Postcards from London

Updated: Jan 28, 2019

In Cinemas 11/18 DVD & VOD 12/18



Director: Steve McLean

Cast: Harris Dickinson, Johan Hauer-King, Alessandro Cimadamore, Leonardo Salerni, Raphael Desprez





Postcards from London is a world in which handsome young men embellish their sexual services for dreamy, aging intellectuals by learning to be art connoisseurs. The young men (“of age” teenagers) are dapper, "cocky little cockneys" or "continentals". They are intense about art and cavalier about sex. The desire of the older man is wrapped up in a profound love of Renaissance art depicting the perfect male form. In Postcards from London, the young male-escort of Soho honours a time-immemorial, professional living. The film claims a homoerotic tradition; the proof is in the art. It recreates the tableau of Caravaggio, bringing to life the acquiescence of beautiful young men.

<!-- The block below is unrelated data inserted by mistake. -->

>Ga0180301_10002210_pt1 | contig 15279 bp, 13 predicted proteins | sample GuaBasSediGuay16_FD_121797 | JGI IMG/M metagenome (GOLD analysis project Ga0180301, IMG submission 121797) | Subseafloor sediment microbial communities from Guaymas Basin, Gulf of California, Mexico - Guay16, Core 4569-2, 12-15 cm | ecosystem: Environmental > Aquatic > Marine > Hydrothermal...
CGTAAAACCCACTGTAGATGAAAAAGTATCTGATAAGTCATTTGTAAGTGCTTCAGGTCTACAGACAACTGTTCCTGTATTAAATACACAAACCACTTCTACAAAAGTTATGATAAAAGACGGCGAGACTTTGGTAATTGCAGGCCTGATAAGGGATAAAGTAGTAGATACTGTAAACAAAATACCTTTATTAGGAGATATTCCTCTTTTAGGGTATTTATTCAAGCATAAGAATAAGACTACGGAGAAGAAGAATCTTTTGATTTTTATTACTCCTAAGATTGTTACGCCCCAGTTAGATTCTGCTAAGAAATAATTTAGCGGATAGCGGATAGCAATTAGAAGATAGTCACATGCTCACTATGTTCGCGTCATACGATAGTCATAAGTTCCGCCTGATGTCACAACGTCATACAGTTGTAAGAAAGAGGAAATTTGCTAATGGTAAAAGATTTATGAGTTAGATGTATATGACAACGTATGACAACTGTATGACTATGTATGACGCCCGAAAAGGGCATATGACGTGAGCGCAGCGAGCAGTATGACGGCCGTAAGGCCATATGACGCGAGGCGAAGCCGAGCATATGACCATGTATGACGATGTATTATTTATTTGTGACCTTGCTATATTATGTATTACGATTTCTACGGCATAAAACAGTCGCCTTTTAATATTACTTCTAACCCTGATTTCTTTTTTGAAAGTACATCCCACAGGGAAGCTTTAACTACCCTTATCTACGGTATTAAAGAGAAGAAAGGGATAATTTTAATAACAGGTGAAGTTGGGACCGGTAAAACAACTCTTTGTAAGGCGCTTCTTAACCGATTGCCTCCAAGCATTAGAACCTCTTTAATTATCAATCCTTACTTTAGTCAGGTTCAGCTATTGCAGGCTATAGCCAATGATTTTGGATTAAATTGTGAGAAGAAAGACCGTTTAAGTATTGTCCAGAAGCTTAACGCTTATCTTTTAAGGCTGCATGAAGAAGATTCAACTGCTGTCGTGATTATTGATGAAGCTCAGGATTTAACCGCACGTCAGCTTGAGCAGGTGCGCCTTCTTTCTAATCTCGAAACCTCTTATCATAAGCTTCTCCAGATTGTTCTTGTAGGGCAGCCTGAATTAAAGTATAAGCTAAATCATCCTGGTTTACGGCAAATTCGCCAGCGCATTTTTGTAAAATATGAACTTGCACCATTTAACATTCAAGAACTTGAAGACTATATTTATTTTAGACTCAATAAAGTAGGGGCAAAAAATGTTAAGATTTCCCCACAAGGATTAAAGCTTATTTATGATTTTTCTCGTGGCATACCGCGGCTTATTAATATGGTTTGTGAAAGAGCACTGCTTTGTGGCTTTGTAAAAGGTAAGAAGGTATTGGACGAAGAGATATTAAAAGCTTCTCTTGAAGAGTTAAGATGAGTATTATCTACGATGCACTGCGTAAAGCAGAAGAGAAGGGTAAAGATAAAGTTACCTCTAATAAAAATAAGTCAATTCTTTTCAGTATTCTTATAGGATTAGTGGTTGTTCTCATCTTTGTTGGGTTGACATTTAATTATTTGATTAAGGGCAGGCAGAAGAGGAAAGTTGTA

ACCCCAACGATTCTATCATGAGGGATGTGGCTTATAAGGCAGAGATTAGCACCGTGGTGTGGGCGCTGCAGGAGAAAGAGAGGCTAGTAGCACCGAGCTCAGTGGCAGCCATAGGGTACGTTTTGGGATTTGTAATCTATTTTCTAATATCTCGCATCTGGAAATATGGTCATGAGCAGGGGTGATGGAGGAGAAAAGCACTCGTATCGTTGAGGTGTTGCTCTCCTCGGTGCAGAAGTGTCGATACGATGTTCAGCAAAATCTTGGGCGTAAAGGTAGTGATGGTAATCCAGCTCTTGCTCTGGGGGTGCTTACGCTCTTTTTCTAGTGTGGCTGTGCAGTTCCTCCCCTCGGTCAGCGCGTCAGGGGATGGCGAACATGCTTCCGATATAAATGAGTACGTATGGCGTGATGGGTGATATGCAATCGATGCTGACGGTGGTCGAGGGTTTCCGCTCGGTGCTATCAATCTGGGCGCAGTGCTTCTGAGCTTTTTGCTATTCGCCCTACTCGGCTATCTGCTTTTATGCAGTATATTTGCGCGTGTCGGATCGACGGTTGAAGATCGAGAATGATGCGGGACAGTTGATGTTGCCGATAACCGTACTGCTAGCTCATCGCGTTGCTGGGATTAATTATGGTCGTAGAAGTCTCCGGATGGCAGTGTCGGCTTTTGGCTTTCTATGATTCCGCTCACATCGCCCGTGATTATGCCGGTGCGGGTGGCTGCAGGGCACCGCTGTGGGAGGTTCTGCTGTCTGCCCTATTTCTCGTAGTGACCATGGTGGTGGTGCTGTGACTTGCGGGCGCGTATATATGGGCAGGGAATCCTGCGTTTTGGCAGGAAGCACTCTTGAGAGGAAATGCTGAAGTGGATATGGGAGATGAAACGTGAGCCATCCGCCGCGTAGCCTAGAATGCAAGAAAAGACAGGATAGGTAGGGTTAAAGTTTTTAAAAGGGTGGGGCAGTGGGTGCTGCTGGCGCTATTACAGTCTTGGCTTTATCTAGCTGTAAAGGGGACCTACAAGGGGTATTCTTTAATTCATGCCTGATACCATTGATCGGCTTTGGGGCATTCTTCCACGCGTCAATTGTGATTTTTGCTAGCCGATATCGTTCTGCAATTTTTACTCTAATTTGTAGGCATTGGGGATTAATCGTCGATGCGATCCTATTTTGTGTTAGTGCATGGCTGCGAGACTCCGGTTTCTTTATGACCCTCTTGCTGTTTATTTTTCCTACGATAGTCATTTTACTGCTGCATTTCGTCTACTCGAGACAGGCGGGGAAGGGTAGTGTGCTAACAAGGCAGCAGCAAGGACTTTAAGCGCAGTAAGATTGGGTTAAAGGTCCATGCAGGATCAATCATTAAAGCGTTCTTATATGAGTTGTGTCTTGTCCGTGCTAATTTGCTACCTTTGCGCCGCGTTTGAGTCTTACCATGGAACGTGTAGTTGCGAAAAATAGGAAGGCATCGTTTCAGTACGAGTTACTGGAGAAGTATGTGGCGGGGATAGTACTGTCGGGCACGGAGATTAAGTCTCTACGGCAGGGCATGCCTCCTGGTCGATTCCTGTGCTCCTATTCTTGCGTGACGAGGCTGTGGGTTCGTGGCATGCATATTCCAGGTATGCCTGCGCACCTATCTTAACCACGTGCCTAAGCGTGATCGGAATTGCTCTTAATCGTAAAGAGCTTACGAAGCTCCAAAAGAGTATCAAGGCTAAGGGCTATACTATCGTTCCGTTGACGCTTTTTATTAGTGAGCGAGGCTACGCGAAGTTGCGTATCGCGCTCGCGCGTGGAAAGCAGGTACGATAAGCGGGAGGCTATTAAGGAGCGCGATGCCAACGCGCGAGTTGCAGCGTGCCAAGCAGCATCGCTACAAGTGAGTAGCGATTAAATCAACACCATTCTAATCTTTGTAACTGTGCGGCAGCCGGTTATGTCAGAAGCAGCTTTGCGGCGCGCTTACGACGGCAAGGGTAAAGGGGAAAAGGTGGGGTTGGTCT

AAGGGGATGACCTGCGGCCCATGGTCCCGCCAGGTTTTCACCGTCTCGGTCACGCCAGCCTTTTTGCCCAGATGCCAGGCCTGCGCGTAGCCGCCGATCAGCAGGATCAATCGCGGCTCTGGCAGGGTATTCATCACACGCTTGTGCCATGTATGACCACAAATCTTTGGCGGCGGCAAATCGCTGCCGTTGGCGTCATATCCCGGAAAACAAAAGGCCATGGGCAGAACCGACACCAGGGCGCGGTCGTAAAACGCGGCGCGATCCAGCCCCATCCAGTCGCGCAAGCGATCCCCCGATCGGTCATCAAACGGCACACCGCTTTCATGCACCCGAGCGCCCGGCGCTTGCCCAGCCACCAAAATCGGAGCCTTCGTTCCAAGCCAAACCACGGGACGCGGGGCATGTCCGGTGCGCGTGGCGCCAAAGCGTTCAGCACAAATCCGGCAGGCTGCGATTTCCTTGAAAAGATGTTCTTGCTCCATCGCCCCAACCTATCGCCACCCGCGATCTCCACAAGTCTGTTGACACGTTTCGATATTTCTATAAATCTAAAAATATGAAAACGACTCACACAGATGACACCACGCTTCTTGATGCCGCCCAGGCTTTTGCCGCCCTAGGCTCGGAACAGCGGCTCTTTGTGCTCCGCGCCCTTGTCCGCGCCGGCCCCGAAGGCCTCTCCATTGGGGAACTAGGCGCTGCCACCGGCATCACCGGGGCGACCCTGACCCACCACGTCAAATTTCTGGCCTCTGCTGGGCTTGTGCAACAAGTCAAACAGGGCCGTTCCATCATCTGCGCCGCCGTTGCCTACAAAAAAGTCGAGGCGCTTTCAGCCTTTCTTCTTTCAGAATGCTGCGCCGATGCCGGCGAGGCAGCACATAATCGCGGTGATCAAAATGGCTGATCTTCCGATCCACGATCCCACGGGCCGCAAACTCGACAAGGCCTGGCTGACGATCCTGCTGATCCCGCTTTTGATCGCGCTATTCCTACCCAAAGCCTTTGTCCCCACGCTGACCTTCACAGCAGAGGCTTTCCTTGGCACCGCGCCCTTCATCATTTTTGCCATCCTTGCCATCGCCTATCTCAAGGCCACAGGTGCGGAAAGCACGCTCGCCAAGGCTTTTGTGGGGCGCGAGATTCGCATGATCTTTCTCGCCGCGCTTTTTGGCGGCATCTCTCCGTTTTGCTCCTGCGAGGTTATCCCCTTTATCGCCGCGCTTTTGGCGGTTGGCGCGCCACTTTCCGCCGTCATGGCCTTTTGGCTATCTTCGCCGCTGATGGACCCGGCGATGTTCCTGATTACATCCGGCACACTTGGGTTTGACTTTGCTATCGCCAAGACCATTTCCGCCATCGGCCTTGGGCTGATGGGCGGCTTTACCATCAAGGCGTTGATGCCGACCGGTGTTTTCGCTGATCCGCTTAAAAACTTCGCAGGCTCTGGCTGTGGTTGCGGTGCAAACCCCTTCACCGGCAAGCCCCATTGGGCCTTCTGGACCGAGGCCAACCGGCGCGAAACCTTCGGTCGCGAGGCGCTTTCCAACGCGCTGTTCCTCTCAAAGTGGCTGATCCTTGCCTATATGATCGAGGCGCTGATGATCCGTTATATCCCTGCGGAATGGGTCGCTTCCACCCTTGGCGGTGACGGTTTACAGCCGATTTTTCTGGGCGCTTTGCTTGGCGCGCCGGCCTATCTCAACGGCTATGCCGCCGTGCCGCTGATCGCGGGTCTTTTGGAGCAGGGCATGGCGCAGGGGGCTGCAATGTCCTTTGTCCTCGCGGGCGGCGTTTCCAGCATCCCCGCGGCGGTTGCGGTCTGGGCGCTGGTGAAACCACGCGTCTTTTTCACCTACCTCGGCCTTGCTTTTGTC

"On face value, this is a liberating, mildly homoerotic film, which celebrates the history of male beauty in art, but it ignores questions of exploitation in the prostitution of youth by sentimentalising the rent-boy (“we don’t like that term”) and giving him a cute point of view (POV)."

The protagonist is an angel in looks, innocent and yet sexually at ease. His greatest desire is to be a true professional, in the tradition of the Renaissance muse. He is a pseudo-intellectual and a sex worker combined. His love of art is so profound it consumes him like a disease, because he does in fact have Stendhal’s. Harris Dickinson is perfect for the role, although despite the filmmakers’ insistence, he cannot be compared to a dark, craggy Caravaggio hero.


Postcards from London is thoughtfully constructed and purposefully stagy. It belies the world of the Soho underbelly in style and message, as if to assuage sex work.

It suggests great art validates prostitution. On face value, this is a liberating, mildly homoerotic film, which celebrates the history of male beauty in art, but it ignores questions of exploitation in the prostitution of youth by sentimentalising the rent-boy (“we don’t like that term”) and giving him a cute point of view (POV).

CULTURE REVIEWS AND PODCASTS LONDON 2020

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